Universal Hydrogen has announced that it has completed a historic test flight of a Dash-8 commuter plane fitted with a hydrogen fuel-cell engine. The test flight lasted for 15 minutes, and the company is committed to being North America’s first zero-emission airline. The power plant of the plane was the largest to ever take to the skies and comprised a fuel cell from Plug Power and an electric motor built by magniX.
The Dash-8 was highly modified to accommodate the fuel-cell hydrogen engine, 30kg of liquid hydrogen, and two racks of electronics and sensors. The turbine engine was mainly used for takeoff, while pilots were able to cruise mostly on hydrogen power during the second circuit. The flight attained a height of 3,500 feet, and although it had some yaw due to the imbalance in power, it was successful. The airplane handled beautifully, and the noise and vibrations from the fuel cell powertrain were significantly lower than from the conventional turbine engine, according to chief pilot Alex Kroll.
Universal Hydrogen hopes to have a certificate for passenger flights by 2025. However, potential problems still abound with hydrogen fuel-cell engines. Hydrogen has about a quarter the energy density of regular jet A fuel, making it only suitable for short hops. Additionally, there is very little hydrogen fuel infrastructure, and it is tricky to work with and extremely explosive.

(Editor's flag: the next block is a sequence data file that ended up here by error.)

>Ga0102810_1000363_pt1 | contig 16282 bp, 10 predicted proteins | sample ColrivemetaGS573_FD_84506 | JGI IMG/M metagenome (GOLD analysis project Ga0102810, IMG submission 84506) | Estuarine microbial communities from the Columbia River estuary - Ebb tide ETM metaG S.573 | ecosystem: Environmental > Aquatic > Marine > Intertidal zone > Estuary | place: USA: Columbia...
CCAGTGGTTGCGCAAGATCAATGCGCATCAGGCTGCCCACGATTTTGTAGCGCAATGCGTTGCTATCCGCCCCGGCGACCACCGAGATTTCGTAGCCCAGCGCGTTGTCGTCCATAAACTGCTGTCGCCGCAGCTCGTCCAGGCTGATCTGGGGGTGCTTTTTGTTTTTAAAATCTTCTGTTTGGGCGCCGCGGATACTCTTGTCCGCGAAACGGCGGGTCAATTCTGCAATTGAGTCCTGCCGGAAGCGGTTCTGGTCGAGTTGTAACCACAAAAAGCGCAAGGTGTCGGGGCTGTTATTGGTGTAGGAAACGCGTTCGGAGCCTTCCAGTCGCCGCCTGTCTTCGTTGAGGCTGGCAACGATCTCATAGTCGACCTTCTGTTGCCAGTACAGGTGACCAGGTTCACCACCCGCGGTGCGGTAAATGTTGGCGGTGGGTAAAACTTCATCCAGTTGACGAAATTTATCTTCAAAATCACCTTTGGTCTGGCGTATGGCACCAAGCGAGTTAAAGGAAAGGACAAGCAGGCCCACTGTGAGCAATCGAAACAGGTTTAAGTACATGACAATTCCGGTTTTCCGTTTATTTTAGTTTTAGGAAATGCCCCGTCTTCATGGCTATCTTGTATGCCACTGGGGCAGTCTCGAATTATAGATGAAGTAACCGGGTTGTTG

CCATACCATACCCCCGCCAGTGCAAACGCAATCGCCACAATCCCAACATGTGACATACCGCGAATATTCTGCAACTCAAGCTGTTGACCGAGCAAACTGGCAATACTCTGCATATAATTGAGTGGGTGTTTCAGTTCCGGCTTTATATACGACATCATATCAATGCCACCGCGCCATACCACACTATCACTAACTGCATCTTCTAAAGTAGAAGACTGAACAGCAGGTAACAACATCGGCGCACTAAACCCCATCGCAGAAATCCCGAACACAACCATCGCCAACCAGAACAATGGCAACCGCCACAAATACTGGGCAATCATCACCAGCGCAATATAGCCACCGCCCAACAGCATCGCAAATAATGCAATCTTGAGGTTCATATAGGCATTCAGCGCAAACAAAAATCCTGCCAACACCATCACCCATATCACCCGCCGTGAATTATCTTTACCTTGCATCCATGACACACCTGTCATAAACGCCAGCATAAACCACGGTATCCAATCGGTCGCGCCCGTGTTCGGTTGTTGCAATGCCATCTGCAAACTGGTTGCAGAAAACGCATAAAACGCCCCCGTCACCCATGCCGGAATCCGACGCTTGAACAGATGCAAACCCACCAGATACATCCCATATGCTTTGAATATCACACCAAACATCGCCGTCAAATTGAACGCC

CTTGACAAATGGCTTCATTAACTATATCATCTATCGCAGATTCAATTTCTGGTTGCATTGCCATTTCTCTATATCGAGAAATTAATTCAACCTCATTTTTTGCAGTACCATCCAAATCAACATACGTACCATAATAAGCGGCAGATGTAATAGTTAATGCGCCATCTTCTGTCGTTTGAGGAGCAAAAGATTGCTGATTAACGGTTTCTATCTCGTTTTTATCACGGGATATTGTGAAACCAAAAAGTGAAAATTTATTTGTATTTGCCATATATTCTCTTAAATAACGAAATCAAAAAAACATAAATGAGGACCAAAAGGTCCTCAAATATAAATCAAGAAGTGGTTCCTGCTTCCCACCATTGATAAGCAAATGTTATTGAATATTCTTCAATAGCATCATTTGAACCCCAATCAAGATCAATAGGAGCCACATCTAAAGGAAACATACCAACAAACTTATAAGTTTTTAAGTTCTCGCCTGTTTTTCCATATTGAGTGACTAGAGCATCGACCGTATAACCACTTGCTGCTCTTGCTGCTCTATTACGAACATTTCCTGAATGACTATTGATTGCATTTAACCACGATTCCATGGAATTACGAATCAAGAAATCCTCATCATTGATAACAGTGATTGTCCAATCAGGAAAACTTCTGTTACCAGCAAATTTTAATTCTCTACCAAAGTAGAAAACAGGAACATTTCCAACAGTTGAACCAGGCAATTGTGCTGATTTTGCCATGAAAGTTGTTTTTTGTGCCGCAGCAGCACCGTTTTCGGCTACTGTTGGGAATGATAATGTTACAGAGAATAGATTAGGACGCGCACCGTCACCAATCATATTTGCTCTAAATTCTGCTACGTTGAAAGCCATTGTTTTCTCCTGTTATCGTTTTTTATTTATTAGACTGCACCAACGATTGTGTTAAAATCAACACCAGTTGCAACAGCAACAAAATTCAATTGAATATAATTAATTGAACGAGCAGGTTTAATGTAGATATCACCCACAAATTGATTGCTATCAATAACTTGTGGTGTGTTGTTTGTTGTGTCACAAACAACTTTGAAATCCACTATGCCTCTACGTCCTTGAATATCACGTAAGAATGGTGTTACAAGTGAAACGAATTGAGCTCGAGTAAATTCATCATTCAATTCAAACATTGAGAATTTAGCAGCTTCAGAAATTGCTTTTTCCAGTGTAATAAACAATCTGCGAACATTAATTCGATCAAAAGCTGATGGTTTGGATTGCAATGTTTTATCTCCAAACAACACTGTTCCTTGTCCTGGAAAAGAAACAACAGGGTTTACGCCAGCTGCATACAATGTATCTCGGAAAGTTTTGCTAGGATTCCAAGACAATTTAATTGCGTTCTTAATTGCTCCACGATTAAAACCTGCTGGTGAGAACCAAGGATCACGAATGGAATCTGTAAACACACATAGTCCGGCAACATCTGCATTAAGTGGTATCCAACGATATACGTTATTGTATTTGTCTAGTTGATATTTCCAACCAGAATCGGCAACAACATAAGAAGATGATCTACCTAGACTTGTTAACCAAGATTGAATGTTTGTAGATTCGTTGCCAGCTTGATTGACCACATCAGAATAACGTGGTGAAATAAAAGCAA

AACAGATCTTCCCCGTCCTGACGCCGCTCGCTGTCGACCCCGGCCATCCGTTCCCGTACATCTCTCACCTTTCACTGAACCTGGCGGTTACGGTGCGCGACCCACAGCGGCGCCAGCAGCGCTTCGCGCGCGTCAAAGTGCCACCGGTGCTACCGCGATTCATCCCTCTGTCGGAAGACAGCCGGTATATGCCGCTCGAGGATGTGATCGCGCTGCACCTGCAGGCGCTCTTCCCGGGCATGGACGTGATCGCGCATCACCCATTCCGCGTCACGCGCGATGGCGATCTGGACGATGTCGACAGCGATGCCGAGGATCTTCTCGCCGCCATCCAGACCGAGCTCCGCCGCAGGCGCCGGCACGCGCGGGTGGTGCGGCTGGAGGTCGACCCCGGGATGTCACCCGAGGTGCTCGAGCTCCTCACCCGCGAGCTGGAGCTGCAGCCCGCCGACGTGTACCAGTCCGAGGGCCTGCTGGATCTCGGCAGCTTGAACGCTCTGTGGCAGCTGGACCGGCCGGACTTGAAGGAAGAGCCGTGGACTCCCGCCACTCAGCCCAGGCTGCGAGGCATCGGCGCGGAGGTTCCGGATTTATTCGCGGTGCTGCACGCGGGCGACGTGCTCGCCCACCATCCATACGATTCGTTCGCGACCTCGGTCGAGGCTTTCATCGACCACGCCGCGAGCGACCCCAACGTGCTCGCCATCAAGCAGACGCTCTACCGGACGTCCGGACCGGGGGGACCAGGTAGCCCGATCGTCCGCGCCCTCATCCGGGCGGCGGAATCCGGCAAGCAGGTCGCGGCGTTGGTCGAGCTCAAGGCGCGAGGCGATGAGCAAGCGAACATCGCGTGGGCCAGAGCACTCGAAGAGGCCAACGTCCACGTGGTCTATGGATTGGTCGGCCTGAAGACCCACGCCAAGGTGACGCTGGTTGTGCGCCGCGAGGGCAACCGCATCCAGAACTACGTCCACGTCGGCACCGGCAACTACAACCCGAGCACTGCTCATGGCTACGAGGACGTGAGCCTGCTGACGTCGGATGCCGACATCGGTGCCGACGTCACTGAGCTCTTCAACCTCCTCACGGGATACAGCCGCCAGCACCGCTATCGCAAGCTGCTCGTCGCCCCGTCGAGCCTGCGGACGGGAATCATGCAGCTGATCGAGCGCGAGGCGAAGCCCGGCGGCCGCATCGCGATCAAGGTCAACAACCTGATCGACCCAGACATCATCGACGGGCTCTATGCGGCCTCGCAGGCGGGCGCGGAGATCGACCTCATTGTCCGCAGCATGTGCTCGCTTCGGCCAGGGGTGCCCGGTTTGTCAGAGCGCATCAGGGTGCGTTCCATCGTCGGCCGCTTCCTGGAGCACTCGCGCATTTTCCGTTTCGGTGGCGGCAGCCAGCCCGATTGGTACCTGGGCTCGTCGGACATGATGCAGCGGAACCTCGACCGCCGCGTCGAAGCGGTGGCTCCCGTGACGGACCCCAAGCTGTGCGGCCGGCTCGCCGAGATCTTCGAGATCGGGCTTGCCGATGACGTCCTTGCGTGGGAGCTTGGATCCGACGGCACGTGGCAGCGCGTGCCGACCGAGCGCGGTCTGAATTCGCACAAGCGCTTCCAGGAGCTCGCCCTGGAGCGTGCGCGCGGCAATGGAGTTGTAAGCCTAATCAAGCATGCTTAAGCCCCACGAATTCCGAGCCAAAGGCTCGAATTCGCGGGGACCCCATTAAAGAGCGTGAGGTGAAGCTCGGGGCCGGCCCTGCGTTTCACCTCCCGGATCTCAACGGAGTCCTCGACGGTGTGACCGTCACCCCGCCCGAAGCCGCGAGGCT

Despite the challenges, Universal Hydrogen is confident it can beat the odds. Its business model aims to resolve the chicken-and-egg problem between hydrogen airplanes and hydrogen infrastructure by developing both in parallel with a uniquely low-cost approach, according to CEO and co-founder Paul Eremenko.
Other companies, such as ZeroAvia and Airbus, have flown test flights with similar configurations on smaller planes. Rolls-Royce has also completed tests of a jet engine converted to run directly on hydrogen fuel. The aviation industry is exploring hydrogen fuel as a means of achieving zero-emissions aviation via either fuel-cell electric motors or jet engines that burn H2 directly. The successful test flight of Universal Hydrogen’s Dash-8 commuter plane could be a significant step toward achieving that goal.